Diptheria Vaccine

Diptheria has a 5%-10% fatality rate and usually infects people five years or younger as well as people 40 years or older. Before the vaccine, in the US, 206000 cases of Diptheria were recorded with 15520 deaths in 1921. Since the vaccine was created in 1920, only 7321 cases of diptheria have been reported in 2014 with only 2 recorded deaths.

Diptheria is a serious bacterial infection of the nose and throat usually caused by the bacterium Corynebacterium Diptheriae which releases a powerful toxin that kills cells in the mouth, nose, and throat. In an infected person, it looks like large white patches in the back of the throat and the roof of the mouth. Symptoms of Diptheria over the whole body are chills, fever, and fatigue. Respiratory, it causes noisy breathing or shortness of breath. With skin it can cause rashes or ulcers. It will also be difficult for the infected person to swallow due to the soreness, and with speech, their voice may be impaired or hoarse. Coughing, muscle weakness, runny nose, swelling, and swollen lymph nodes are more common symptoms.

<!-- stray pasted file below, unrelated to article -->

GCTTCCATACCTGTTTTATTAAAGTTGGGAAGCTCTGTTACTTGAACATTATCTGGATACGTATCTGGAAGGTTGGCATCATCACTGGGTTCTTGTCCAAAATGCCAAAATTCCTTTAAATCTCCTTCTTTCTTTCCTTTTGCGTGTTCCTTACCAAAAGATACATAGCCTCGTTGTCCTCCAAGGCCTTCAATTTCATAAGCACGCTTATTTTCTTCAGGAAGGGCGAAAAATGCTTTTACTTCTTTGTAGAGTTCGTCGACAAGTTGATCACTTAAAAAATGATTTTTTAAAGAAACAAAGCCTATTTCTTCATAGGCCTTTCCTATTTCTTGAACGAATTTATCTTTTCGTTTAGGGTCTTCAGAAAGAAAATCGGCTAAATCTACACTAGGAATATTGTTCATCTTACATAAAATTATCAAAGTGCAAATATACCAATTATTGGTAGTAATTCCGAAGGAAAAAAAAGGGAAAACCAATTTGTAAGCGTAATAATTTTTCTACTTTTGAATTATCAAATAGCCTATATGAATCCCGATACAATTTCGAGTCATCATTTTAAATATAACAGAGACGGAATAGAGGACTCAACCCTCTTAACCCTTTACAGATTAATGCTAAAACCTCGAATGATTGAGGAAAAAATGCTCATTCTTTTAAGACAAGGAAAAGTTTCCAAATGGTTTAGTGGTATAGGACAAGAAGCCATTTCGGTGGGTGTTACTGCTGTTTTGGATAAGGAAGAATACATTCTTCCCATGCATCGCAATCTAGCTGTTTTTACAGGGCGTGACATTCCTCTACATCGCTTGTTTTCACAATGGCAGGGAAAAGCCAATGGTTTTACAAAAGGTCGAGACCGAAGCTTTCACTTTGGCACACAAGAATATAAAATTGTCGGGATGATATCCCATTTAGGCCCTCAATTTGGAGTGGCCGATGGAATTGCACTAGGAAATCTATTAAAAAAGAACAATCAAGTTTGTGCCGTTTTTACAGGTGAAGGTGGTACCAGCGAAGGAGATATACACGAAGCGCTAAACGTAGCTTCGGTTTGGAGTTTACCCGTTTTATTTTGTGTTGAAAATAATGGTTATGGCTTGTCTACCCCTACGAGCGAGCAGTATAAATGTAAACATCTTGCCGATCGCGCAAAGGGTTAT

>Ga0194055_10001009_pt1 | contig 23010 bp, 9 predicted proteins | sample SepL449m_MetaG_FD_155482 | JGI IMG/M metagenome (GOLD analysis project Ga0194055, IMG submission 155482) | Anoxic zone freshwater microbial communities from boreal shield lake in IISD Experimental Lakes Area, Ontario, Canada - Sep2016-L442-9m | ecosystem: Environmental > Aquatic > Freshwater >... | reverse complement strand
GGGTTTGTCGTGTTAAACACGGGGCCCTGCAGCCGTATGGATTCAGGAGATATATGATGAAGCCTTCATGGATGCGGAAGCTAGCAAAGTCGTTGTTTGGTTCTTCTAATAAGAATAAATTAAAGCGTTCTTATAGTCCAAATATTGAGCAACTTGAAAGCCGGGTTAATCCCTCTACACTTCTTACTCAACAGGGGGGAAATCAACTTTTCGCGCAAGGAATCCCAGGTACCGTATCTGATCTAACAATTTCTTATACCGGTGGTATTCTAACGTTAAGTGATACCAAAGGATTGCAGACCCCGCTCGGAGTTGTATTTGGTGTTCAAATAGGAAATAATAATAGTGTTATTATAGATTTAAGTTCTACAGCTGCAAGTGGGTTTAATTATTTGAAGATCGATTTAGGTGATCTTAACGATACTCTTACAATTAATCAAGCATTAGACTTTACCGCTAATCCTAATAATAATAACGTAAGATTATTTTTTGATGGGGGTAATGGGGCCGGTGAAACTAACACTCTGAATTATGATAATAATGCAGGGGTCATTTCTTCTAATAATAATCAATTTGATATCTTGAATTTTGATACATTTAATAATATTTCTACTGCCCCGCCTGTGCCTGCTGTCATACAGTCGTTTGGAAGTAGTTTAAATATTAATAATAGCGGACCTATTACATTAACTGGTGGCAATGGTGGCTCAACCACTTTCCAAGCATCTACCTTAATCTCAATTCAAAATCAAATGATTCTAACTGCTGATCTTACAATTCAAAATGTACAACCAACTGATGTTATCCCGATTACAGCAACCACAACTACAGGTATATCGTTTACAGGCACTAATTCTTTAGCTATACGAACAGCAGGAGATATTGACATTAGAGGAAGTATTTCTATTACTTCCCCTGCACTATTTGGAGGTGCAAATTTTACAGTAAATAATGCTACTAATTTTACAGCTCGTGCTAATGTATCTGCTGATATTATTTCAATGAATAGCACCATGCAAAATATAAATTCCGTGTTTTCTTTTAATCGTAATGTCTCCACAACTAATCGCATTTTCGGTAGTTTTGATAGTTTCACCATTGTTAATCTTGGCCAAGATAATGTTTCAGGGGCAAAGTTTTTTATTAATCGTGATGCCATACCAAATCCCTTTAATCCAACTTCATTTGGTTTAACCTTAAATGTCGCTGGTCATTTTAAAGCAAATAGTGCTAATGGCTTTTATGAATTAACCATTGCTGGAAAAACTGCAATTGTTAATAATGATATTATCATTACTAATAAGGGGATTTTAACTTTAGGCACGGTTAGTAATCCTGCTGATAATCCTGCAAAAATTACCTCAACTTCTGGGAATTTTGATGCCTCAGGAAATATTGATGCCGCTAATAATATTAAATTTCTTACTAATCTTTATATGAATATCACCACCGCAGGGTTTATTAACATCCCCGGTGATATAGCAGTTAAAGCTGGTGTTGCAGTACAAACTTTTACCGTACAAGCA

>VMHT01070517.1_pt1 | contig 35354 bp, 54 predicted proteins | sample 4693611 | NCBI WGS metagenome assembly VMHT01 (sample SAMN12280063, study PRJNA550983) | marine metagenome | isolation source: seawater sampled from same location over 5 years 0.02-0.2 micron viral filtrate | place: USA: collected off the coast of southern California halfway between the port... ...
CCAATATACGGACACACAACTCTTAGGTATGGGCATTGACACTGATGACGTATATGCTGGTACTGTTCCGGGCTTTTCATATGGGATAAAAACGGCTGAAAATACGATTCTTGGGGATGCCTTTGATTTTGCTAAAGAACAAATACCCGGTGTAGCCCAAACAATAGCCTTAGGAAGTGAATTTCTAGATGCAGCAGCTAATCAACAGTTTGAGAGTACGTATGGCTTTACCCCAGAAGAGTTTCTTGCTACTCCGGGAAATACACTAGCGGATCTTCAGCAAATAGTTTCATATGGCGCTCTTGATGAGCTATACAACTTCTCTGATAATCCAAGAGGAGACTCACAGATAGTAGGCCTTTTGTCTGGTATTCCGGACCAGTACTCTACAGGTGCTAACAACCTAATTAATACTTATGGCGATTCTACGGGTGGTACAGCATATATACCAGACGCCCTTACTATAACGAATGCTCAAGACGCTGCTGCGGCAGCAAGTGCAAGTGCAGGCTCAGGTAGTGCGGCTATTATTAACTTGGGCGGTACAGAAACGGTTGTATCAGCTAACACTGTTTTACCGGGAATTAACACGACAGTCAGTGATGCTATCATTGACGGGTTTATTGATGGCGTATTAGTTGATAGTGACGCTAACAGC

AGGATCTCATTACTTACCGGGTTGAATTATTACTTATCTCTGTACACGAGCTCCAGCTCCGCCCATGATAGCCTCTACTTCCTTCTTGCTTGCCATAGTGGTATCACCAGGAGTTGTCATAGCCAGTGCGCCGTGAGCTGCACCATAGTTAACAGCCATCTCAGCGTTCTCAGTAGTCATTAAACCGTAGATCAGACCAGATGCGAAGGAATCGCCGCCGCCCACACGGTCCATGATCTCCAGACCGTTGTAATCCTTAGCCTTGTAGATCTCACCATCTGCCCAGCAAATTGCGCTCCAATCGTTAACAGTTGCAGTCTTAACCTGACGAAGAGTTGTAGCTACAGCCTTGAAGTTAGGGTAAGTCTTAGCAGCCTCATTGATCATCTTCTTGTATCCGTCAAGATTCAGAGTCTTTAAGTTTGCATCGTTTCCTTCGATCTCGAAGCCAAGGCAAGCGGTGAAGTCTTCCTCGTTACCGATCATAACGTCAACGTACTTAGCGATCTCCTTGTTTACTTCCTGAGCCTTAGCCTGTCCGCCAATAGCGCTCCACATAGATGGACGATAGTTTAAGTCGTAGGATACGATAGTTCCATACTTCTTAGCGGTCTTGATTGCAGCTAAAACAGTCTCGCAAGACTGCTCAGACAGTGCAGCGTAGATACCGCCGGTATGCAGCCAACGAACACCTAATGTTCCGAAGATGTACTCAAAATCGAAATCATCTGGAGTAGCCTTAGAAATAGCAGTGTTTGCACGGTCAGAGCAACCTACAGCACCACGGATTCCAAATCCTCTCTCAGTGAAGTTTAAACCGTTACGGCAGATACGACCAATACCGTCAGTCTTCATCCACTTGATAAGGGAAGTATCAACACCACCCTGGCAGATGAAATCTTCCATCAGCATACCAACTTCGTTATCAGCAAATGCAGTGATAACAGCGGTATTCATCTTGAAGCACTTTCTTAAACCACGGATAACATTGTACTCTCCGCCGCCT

The vaccine for Diptheria is called the Tdap vaccine, which also helps defend against pertussis and tetanus as well. It is an inactive vaccine, so the bacteria is dead and not deadly to its recipient.

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